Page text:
But now to my example, which will persuade even these hesitant folk mentioned above that this imminent threat requires an immediate response: I give you the spectacle of the demented pencil-pusher. This man has taken it upon himself to flood the campus with pencils, dearly bought by funds from his meager salary (How could it be otherwise?), printed with our current and hopefully temporary school motto and with what he claims to be its correct translation, all in the red and black of our sacred school colors. Somehow this odd fellow doesn’t realize that nobody cares about the correct translation, and yet he persists in his delusory efforts to impose his little truth on all.
A respected colleague at another school has told me of a similar case at his once highly regarded institution. There, he told me, a teacher, believing himself to be of service to his students, solicited tips from these students. That’s right, TIPS! These students, who were already paying a hefty sum to attend this prestigious school, thought such gratuities were a small price to pay for a better grade and the prospect of a better transcript to present to colleges. Before this man fell into complete dementia, parents were demanding that other teachers should likewise solicit ‘tips’, thinking by instituting this seemingly harmless practice to reward good teaching and enhance their children’s chances of being admitted into an elite college. Suffice it to say, the school’s reputation, once so exalted, collapsed. We too must take care that the example of this one pedestrian pedagogue who seeks to impose his little bit of the truth on all does not result in the demand of parents that their children should be taught that words really do matter and that the meaning of words is not something we are free to assign as we wish. That prospect is unnerving.
But I have digressed too long. To those few teachers and even fewer students who have been duped into thinking that Latin is still relevant, let me list the reasons why it is not:
Let no one argue that because we are community of scholars young and old that we should value the correct translation of our sacred school motto, that such lack of scholarly concern sets a poor example for those whose education we are responsible, that we owe this old man a debt of gratitude for his insistence on his little truth, and certainly let no one argue that students should be allowed to study Latin to fulfill their language requirement, and finally let no one be so naïve and simple as to argue that the correct translation of the motto “Knowledge for doing” (which, according to him who will not shut up, means that we want our students to use what they have learned here for the purpose of making the world a better place) more accurately reflects our noble purpose than “Knowledge by doing”. I cannot support such arguments until one and all are ready to capitulate to the tyranny of a little truth pedaled by an old man often seen muttering to himself, barely knowing who he is or where he is going.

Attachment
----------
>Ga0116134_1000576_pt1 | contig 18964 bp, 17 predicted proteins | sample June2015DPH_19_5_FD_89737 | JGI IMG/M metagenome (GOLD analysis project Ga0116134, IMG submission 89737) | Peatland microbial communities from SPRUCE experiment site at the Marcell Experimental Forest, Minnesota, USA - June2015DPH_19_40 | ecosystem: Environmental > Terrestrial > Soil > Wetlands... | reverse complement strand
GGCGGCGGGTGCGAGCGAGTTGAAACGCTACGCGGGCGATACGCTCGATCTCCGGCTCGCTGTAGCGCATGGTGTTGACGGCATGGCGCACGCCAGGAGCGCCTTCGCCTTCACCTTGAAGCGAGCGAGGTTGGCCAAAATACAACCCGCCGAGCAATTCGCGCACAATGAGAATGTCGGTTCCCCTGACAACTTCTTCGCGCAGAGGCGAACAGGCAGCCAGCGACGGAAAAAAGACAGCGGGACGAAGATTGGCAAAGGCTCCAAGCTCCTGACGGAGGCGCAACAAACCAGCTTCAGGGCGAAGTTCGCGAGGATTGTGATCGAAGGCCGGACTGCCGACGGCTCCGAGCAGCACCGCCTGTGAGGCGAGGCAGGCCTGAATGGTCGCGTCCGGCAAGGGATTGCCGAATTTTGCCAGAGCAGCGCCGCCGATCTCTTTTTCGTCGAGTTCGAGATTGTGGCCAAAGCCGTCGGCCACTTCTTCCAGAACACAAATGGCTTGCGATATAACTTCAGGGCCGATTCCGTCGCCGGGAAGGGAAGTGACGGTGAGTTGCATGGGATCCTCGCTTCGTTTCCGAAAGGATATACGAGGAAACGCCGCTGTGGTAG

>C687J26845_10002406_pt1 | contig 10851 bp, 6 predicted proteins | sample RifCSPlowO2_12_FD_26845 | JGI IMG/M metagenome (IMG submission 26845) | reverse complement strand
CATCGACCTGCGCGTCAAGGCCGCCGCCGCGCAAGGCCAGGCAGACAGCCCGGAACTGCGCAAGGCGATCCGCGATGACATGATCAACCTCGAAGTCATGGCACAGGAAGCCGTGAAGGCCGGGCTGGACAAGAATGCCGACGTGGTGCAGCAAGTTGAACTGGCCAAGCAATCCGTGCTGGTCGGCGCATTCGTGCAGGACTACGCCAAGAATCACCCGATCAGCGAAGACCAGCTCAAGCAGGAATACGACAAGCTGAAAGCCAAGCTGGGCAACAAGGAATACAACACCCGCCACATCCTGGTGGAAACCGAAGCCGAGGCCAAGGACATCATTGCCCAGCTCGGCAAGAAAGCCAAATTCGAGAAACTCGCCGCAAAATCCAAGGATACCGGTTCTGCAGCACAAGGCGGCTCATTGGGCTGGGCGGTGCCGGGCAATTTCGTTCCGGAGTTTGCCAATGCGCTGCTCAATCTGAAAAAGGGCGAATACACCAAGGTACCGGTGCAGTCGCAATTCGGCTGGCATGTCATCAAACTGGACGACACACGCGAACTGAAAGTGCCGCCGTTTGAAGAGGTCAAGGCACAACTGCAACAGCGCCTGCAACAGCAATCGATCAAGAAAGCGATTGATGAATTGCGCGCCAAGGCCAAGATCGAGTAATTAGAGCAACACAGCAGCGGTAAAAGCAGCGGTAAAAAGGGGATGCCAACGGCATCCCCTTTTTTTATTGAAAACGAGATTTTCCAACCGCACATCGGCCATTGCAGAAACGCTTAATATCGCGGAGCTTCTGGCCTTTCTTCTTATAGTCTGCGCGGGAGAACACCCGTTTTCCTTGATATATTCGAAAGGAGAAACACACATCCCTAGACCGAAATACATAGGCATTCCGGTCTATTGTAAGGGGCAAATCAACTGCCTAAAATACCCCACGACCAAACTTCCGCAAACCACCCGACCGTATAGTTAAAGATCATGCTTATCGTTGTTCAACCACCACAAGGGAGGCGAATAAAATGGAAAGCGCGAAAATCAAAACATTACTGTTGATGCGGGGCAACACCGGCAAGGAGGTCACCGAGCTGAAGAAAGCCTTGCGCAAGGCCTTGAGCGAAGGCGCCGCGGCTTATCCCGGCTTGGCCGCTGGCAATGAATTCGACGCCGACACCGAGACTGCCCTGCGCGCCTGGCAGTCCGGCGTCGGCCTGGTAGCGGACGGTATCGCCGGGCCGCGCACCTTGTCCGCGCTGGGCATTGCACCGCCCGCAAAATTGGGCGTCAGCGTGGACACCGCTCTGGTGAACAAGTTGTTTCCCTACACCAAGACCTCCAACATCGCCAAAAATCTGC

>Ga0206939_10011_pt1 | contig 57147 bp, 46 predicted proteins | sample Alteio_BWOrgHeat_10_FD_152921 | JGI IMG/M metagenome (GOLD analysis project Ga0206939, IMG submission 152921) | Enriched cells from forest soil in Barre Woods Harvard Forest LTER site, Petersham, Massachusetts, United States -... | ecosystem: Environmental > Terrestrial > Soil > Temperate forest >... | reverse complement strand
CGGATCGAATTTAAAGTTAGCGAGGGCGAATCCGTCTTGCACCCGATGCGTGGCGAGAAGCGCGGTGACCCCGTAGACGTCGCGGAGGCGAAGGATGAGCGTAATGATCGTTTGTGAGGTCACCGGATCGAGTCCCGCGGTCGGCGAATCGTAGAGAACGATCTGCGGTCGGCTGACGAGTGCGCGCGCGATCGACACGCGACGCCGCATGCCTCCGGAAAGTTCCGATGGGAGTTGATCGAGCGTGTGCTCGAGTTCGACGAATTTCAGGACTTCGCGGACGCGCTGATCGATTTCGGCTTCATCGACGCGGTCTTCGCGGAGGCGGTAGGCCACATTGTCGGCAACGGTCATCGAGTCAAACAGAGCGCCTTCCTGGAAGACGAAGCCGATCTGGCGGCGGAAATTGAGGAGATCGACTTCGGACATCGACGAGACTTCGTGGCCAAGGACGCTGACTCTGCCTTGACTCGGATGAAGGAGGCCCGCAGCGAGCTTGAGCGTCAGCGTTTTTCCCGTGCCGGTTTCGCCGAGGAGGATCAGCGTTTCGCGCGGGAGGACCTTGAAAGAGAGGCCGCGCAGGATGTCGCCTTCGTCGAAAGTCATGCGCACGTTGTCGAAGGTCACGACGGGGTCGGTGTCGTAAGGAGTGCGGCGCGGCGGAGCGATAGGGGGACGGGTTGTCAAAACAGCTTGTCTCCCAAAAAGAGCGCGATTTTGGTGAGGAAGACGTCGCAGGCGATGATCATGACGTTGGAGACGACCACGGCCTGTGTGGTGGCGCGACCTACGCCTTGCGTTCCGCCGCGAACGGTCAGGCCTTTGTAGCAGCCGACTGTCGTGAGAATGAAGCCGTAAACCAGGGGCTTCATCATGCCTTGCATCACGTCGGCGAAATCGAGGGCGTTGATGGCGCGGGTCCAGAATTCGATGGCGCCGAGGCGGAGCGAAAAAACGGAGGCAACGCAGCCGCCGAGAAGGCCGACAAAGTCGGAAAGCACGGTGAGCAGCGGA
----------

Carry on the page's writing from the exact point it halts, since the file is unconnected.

I am myself getting on years and all but a rigorous exercise regimen has kept me from sharing in my target’s physical and mental decline. Consequently, it cannot be said that I have anything against the old per se. True, I am a teacher of English, a subject more relatable to the actual daily lives of our students and one that requires little more notice of Latin than the mere mention that over half of our English vocabulary derives from this now defunct language. Nevertheless, with English losing ground to Chinese, Spanish, Arabic, and other global languages, it may be argued that English one day in some distant future may itself become a dead language. Consequently, I hope no one will suggest that I have been engaging in an egregious ad hominem argument for the sole purpose of driving this pathetic man to an expeditious exit from our community.
FOOTNOTE: Since I wrote this piece, the school has officially changed the translation of the school motto to "Knowledge through doing" in a well-intended but misguided attempt to cover their original error in translation by substituting the longer and more dignified preposition 'through' for the diminutive 'by'. Our pedant, of course, was not to be put off, claiming that the affront to scholarship to be even more egregious, since he himself was consulted on the correct translation and then ignored. And now, unfortunately, he is in possession of another little truth: that the change is really no change at all, muttering all the time about a king's misguided choice of attire. He continues, as always, to insist on his original little truth that the actual translation should be 'Knowledge for doing' and that we should embrace the noble purpose that the correct translation underscores: we want our students to apply the knowledge they acquire here to make the world a better place. I fear the official change has only served to delude him into believing that he has some God-given purpose on this earth, likening himself, I suppose, to one of those insufferable Old Testament prophets.